AR: Oh, big time. In my experience, I feel like the drag community is way more judgmental about wrestling than the wrestling fanbase is about drag. I sort of get why: to a lot of queens, it must feel like the dudes who like wrestling are the ones who beat them up in high school. But, like, lighten up! It’s all fake and covered in sequins! That being said, we’ve had a few closeted queens approach us like, “I’ve actually been a huge wrestling fan my whole life!” And we’re trying to figure out how to get more queens involved in our wrestling stuff in the future.
AI: I’ve had plenty of queens light up when I tell them about the show. Lots of people like wrestling. Hell, RuPaul had a whole wrestling episode way back in Season 4. Queens like Catrina Lovelace, Kimberly Smallz LaBeija and Misty Mountains have told us they watch wrestling; when we did a show at Lucky Cheng’s, I talked to Digna backstage and she was super into the idea. There are of course always people who are not interested in what we’re doing, but if I was in it to be popular I would have quit drag a long time ago.
LBA: I think they’re still like “Gurl, what’s with your Drag?“ lol. Really our closest friends are always supportive, no matter what.
Jaymes Mansfield is also a wrestling fan, and she even appeared on your YouTube show! Was that a surprise, getting love from her?
LBA: Not really. She’s always trying to get my Jush.
AI: We couldn’t believe it when her manager approached us. The first time meeting her was kind of a whirlwind: she came in, sat on the couch, filmed her segment, and bounced.
AR: She powered through filming after an entire day at DragCon. She’s easily one of the nicest, most professional, and wittiest people I’ve ever met in my life.
AI: We’ve gotten to work together a few times since then, and she sometimes crashes on my couch when she visits New York. I can’t say enough about what a sensation she is: in addition to being one of the funniest people I’ve ever met, she is a total professional and an insanely hard worker. I don’t think Drag Race was a fair showcase of her wealth of talent. Also, she’s a total sweetheart.
AR: We love Jaymes so much!
AR: I wasn’t involved in that, but I was in the audience; everyone was fully freaking out.
LBA: Everyone at Lucky Chengs was amazing. Like, welcoming in a way I’m not necessarily used to in a drag space.
AI: It was a really fun night. We met a bunch of really incredible wrestlers and some excellent Manhattan queens. The whole night had this super supportive feeling.
LBA: And the wrestlers are always fun. It’s such a close-knit community, especially when you consider that there aren’t that many spaces for Queer Sports Entertainers to be themselves. It was nice to see. The locker room (backstage) was like the reverse of a high school locker room, where the Queers were snapping towels and quips back and forth, while the one straight dude recoiled in the corner. Poor guy.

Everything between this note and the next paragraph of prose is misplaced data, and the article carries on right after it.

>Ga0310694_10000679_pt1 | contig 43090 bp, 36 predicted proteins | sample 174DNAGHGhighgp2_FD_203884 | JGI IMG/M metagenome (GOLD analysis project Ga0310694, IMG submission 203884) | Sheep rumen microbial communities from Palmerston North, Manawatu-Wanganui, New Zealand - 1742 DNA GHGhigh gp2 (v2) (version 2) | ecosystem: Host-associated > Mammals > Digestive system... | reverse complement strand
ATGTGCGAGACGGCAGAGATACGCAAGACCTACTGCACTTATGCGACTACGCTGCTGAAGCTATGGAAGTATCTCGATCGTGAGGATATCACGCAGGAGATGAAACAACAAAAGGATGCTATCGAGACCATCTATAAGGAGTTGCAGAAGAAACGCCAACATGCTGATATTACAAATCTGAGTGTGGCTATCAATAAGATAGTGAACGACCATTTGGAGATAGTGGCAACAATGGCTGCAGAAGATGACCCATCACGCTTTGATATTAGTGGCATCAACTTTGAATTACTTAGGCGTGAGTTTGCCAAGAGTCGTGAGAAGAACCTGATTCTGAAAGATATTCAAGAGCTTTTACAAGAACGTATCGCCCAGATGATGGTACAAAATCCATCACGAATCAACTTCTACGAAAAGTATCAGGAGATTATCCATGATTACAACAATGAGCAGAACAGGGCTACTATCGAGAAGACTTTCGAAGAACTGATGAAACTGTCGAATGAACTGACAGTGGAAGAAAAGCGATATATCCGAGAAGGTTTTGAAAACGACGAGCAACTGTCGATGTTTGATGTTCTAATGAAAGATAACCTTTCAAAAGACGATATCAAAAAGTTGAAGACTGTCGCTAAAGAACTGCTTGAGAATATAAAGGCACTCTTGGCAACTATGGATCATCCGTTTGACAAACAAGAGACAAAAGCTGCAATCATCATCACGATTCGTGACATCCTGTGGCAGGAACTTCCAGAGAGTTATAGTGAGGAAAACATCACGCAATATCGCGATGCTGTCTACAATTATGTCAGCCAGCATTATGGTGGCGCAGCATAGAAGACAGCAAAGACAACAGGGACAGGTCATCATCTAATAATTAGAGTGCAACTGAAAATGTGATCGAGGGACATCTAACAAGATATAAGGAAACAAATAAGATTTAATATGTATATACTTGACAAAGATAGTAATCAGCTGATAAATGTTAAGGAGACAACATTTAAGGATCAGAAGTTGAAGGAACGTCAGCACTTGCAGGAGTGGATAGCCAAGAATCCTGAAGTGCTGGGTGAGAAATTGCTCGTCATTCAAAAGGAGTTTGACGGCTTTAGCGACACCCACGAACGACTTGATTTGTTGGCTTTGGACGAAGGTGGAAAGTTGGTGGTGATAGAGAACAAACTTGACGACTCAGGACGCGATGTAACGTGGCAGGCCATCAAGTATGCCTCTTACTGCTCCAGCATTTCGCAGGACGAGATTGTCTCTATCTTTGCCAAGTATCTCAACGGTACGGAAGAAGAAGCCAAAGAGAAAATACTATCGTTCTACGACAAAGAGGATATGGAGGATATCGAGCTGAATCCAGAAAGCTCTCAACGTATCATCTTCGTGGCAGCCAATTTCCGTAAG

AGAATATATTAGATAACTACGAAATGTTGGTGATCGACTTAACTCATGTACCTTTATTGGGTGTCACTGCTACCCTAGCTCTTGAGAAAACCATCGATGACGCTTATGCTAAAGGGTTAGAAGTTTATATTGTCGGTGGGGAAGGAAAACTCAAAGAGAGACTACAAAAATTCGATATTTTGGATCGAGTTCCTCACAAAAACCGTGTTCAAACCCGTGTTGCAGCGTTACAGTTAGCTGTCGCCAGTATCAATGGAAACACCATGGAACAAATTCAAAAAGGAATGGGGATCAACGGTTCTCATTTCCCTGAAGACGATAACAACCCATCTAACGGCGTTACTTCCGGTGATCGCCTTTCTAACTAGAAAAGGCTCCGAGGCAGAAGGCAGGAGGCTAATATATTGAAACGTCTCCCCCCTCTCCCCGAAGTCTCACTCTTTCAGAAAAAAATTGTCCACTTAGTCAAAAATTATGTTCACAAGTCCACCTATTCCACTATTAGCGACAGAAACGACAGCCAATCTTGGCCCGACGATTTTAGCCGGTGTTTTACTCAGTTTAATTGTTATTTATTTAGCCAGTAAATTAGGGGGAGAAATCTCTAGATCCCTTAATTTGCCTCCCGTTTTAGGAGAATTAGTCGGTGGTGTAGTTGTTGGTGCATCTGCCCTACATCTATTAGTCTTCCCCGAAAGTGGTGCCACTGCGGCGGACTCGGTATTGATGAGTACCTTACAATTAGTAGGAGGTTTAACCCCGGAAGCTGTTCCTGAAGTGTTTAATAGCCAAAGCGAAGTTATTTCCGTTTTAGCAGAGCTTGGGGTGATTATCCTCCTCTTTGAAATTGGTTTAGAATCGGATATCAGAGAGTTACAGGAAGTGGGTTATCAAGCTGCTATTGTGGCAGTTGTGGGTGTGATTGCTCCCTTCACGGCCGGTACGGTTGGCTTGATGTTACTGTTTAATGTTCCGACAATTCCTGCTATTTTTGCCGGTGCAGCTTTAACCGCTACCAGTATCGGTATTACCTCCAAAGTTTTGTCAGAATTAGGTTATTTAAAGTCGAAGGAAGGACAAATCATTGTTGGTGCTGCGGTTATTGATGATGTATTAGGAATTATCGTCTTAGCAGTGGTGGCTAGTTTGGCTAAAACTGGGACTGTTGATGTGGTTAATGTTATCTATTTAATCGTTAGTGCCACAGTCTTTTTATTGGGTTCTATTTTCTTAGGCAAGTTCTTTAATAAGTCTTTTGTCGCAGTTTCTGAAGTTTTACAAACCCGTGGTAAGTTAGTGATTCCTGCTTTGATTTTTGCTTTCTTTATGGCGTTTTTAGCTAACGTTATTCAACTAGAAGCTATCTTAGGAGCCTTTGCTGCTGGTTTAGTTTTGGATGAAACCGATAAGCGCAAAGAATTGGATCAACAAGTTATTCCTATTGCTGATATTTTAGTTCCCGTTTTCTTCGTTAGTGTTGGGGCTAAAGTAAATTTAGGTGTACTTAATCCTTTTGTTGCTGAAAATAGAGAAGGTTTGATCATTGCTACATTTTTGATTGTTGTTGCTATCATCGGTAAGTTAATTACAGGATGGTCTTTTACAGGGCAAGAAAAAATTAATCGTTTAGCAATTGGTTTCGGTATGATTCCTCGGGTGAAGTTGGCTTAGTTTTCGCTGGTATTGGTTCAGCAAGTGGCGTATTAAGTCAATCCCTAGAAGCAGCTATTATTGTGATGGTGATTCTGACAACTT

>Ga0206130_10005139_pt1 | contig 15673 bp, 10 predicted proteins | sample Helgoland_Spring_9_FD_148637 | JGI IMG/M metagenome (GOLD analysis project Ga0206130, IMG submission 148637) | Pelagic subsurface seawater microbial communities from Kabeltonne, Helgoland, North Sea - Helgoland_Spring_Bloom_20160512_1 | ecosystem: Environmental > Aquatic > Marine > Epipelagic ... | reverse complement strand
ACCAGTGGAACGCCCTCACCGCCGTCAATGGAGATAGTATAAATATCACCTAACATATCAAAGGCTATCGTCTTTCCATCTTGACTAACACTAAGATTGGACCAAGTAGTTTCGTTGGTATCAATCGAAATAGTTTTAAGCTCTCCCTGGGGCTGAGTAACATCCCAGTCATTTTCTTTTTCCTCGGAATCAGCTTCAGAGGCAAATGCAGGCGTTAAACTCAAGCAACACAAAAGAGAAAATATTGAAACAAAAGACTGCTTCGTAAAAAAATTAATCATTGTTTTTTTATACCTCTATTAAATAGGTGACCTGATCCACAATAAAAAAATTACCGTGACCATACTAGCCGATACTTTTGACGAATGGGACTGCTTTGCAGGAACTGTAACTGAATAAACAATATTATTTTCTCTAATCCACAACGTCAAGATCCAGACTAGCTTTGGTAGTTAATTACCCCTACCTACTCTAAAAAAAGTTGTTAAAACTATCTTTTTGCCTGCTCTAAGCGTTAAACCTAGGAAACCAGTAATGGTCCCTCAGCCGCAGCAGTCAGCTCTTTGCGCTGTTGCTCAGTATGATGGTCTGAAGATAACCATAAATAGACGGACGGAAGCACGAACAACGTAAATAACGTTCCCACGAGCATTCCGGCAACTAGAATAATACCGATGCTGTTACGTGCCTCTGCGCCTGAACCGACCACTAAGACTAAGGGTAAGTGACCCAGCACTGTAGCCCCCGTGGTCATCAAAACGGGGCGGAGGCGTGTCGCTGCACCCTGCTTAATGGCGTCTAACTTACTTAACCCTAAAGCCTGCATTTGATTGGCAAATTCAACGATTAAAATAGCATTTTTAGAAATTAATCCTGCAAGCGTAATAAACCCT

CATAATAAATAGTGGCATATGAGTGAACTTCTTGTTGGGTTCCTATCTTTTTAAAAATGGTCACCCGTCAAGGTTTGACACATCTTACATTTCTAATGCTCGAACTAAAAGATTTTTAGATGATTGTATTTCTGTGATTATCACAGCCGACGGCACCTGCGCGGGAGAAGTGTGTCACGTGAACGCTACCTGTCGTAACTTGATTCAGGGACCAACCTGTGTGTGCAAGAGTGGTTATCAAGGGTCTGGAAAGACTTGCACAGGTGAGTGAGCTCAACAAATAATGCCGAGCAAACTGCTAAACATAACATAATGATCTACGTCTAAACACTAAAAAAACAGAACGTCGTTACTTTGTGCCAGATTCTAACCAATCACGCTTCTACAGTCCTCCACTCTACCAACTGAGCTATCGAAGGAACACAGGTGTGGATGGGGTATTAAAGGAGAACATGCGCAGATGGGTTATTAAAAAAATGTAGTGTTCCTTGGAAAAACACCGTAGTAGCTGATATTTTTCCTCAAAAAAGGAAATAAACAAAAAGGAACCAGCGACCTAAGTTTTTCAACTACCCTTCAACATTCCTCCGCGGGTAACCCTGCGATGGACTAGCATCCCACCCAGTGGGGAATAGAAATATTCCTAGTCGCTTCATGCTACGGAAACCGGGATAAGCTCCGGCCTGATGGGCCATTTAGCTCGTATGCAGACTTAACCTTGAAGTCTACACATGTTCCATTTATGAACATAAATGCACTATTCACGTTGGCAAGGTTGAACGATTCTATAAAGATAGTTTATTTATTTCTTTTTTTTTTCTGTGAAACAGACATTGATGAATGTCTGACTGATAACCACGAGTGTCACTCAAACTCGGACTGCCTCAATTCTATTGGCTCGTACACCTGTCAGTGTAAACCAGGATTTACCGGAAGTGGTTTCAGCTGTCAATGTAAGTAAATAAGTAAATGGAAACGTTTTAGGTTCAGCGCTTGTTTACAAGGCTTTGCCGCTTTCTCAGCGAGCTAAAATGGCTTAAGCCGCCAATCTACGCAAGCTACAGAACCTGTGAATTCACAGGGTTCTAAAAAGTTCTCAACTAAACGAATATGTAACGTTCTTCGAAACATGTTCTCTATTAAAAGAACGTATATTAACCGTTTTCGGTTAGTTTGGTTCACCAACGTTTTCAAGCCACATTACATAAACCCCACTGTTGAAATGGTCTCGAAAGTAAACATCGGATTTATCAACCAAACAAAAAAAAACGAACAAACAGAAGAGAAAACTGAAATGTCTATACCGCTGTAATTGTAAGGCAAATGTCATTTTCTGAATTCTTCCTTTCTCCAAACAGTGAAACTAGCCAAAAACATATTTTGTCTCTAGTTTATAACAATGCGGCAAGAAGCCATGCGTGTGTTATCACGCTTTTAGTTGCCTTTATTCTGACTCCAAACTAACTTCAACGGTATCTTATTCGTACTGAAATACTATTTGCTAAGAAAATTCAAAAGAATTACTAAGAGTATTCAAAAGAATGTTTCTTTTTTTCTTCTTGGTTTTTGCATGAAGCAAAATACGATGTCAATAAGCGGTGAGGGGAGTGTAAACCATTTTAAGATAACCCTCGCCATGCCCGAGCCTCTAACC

AI: I thought drag queens had dirty minds, but wrestlers are straight-up FILTHY. I mean, these are people who dangerously slam their sweaty bodies into each other for a living, so the level of comfort and trust they have with each other is next-level. So they are all super nice to each other, because you need to feel that sense of closeness if you’re going to put your safety in someone else’s hands, but also it’s just a bunch of young, horny, often queer, mostly naked people making fully unwholesome jokes and dry humping each other. It was like a supercut of The Real World.
AR: A Matter Of Pride shows are really special and important. A queen named Boy Diva
(who has also guested on our YouTube show) has been gathering LGBTQ pro-wrestlers for all-inclusive cards and we’re such huge supporters of her and her promotion. Our friends like Effy, Jamie Senegal, Billy Dixon, Maria Manic, Eddy McQueen, and Penelope Ford have all been spreading a message of love and inclusivity in the pro-wrestling world and they need more gay people encouraging and supporting them so GO GIVE THEM A FOLLOW!
Ariel and Bearica, you arm-wrestled each other that night! Who won?
AI: I won. Some would say that I “cheated,” but I would say I was resourceful.
LBA: She cheated….
You all host one of the best and most interactive Drag Race viewing parties in the city, at Brooklyn Bazaar.
AI: Thank you for saying so! We do our best to keep the crowd engaged. It’s a constant struggle: people are there for the queens on the show, not the queens in the bar. It’s a fact of life you have to accept. Our job isn’t to outshine Trinity Taylor. We’re there to fill the commercial breaks and make it worthwhile for the handful of people who decide to hang out after the credits roll.
AR: [It’s a big challenge] figuring out how to keep audiences from leaving as soon as the credits on the episode start rolling. From talking to all our friends also hosting Drag Race parties, this seems to be something we’re all facing. It’s truly sad that audiences only want to see the famous TV queens instead of local talent.
That being said, we’ve got a spooky group of weirdos and punks that always hang out and party with us throughout the night, and I sort of missed having a weekly gathering spot for all of us. So I can’t say I’m not excited to be back, even though I’m less and less interested in the show itself.
To make matters worse, those miserable people at VH1 / Worlds of Wonder have decided to return the show to Friday nights, once again fucking over venues screening it who could’ve used the mid-week attendance boost. Did this scheduling throw a wrench into your All-Stars 4 viewing party hosting plans?